In an alternate embodiment, the transition timeline organization engine may be relationship engine for determining relationships among objects, features and components of the IDE. In this way, transition timeline engine 804 may be a object-related feature engine.
Some embodiments may include the various databases (e.g., 109, and 114) being relational databases, or, in some cases, On Line Analytic Processing (OLAP)—based databases. In the case of relational databases, various tables of data are created and data is inserted into and/or selected from these tables using SQL or some other database-query language known in the art. In the case of OLAP databases, one or more multi-dimensional cubes or hyper cubes, including multidimensional data from which data is selected from or inserted into using a Multidimensional Expression (MDX) language, may be implemented. In the case of a database using tables and SQL, a database application such as, for example, MYSQL™, MICROSOFT SQL SERVER™, ORACLE 8I™, 10G™, or some other suitable database application may be used to manage the data. In this, the case of a database using cubes and MDX, a database using Multidimensional On Line Analytic Processing (MOLAP), Relational On Line Analytic Processing (ROLAP), Hybrid Online Analytic Processing (HOLAP), or some other suitable database application may be used to manage the data. The tables or cubes made up of tables, in the case of, for example, ROLAP, are organized into an RDS or Object Relational Data Schema (ORDS), as is known in the art. These schemas may be normalized using certain normalization algorithms so as to avoid abnormalities such as non-additive joins and other problems. Additionally, these normalization algorithms may include Boyce-Codd Normal Form or some other normalization or optimization algorithm known in the art.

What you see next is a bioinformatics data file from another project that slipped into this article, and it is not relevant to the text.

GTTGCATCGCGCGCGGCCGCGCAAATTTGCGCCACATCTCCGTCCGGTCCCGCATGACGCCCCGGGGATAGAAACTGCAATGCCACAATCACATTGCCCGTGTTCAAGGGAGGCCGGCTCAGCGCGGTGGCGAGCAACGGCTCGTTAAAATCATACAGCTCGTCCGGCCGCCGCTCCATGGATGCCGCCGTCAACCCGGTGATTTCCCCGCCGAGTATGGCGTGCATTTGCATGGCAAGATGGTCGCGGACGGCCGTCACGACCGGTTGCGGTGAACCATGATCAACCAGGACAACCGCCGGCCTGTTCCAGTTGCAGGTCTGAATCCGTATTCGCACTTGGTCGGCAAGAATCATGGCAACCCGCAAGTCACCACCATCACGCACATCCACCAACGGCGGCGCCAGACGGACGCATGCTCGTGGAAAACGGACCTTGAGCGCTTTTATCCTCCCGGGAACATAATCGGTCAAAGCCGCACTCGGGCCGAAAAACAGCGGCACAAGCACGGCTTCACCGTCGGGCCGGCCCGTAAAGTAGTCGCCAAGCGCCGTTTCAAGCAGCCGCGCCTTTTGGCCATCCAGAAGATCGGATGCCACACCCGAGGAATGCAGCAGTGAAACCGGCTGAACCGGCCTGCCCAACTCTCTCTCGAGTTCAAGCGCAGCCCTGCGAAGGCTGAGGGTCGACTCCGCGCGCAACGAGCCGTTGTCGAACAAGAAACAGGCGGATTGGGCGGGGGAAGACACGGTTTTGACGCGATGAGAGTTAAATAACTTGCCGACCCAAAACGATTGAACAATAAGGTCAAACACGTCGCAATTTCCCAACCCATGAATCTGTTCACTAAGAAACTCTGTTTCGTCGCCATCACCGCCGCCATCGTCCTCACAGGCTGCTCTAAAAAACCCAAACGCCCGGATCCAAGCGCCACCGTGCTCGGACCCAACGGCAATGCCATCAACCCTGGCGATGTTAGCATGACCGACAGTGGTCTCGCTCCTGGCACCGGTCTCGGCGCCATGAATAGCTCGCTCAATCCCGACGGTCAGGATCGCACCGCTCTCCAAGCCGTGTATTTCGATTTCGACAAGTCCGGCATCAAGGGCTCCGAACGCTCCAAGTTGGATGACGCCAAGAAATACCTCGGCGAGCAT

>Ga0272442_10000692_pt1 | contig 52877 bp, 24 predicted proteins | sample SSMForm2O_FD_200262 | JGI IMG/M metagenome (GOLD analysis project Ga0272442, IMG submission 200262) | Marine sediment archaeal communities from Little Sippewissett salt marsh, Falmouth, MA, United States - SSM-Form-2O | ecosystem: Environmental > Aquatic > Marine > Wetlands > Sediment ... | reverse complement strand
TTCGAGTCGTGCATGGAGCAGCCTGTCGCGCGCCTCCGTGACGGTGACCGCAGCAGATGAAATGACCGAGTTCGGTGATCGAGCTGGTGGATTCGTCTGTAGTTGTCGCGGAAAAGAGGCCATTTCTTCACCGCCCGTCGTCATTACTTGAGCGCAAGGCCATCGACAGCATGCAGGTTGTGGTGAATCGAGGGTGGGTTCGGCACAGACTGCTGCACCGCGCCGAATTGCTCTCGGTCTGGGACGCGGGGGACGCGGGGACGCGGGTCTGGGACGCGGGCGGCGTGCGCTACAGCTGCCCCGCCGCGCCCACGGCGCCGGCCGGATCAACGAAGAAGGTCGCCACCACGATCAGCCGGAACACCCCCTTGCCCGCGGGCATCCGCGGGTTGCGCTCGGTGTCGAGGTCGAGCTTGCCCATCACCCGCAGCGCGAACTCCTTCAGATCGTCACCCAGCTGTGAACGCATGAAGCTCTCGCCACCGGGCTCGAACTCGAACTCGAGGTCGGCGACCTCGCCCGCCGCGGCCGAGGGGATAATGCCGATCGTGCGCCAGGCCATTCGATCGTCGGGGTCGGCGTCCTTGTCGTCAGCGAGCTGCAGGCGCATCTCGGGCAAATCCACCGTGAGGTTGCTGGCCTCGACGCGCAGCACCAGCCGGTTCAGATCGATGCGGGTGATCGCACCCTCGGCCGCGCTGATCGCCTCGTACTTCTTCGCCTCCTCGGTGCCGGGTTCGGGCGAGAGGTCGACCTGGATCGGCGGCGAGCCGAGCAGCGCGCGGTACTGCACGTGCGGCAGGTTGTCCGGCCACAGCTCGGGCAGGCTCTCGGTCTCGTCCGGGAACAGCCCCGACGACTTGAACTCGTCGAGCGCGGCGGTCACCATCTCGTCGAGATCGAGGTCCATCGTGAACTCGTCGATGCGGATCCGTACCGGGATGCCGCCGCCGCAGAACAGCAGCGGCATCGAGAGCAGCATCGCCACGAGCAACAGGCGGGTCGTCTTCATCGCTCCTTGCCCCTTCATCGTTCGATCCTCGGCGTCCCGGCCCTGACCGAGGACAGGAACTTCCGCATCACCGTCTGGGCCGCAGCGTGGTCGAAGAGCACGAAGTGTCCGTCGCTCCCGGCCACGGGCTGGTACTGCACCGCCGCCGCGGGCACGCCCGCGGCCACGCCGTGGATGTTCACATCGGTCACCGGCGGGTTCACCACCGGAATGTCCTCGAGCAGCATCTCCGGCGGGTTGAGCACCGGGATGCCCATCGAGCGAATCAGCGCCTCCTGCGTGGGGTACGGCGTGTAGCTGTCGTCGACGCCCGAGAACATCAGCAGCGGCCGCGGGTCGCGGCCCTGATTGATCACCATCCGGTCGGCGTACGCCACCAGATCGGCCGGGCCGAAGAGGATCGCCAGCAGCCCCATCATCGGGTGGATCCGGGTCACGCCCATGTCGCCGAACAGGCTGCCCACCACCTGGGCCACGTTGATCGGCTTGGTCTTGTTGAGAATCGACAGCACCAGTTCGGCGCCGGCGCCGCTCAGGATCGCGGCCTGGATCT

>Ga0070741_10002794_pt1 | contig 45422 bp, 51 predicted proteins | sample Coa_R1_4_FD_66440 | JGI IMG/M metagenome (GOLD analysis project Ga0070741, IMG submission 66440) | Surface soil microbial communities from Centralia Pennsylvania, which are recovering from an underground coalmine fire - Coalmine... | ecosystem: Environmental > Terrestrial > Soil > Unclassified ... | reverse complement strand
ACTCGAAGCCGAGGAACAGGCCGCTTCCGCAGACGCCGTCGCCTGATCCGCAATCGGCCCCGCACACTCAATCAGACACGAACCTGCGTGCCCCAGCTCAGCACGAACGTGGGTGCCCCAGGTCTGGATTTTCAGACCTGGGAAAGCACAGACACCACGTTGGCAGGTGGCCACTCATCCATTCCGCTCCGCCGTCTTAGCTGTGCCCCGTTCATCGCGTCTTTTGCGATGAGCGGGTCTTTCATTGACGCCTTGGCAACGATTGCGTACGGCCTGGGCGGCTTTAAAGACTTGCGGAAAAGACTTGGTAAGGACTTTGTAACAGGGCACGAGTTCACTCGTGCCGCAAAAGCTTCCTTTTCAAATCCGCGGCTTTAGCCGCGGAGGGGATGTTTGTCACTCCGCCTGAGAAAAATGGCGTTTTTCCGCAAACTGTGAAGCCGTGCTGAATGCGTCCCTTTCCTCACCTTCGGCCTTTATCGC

Some example embodiments may include remote procedure calls being used to implement one or more of the above-illustrated operations or components across a distributed programming environment. For example, a logic level may reside on a first computer system that is located remotely from a second computer system including an interface level (e.g., a GUT). These first and second computer systems can be configured in a server-client, peer-to-peer, or some other configuration. The various levels can be written using the above-illustrated component design principles and can be written in the same programming language or in different programming languages. Various protocols may be implemented to enable these various levels and the components included therein to communicate regardless of the programming language used to write these components. For example, an operation written in C++ using Common Object Request Broker Architecture (CORBA) or Simple Object Access Protocol (SOAP) can communicate with another remote module written in Java™. Suitable protocols include SOAP, CORBA, and other protocols well-known in the art.
FIG. 12 shows a diagrammatic representation of a machine in the example form of a computer system 900 that executes a set of instructions to perform any one or more of the methodologies discussed herein. In alternative embodiments, the machine operates as a standalone device or may be connected (e.g., networked) to other machines. In a networked deployment, the machine may operate in the capacity of a server or a client machine in server-client network environment or as a peer machine in a peer-to-peer (or distributed) network environment. The machine may be a Personal Computer (PC), a tablet PC, a Set-Top Box (STB), a PDA, a cellular telephone, a Web appliance, a network router, switch or bridge, or any machine capable of executing a set of instructions (sequential or otherwise) that specify actions to be taken by that machine. Further, while only a single machine is illustrated, the term “machine” shall also be taken to include any collection of machines that individually or jointly execute a set (or multiple sets) of instructions to perform any one or more of the methodologies discussed herein. Example embodiments can also be practiced in distributed system environments where local and remote computer systems, which are linked (e.g., either by hardwired, wireless, or a combination of hardwired and wireless connections) through a network, both perform tasks such as those illustrated in the above description.
The example computer system 900 includes a processor 902 (e.g., a CPU, a Graphics Processing Unit (GPU) or both), a main memory 901, and a static memory 906, which communicate with each other via a bus 908. The computer system 900 may further include a video display unit 910 (e.g., a Liquid Crystal Display (LCD) or a Cathode Ray Tube (CRT)). The computer system 900 also includes an alphanumeric input device 917 (e.g., a keyboard), a User Interface (UI) (e.g., GUI) cursor controller 911 (e.g., a mouse), a drive unit 916, a signal generation device 918 (e.g., a speaker) and a network interface device (e.g., a transmitter) 920.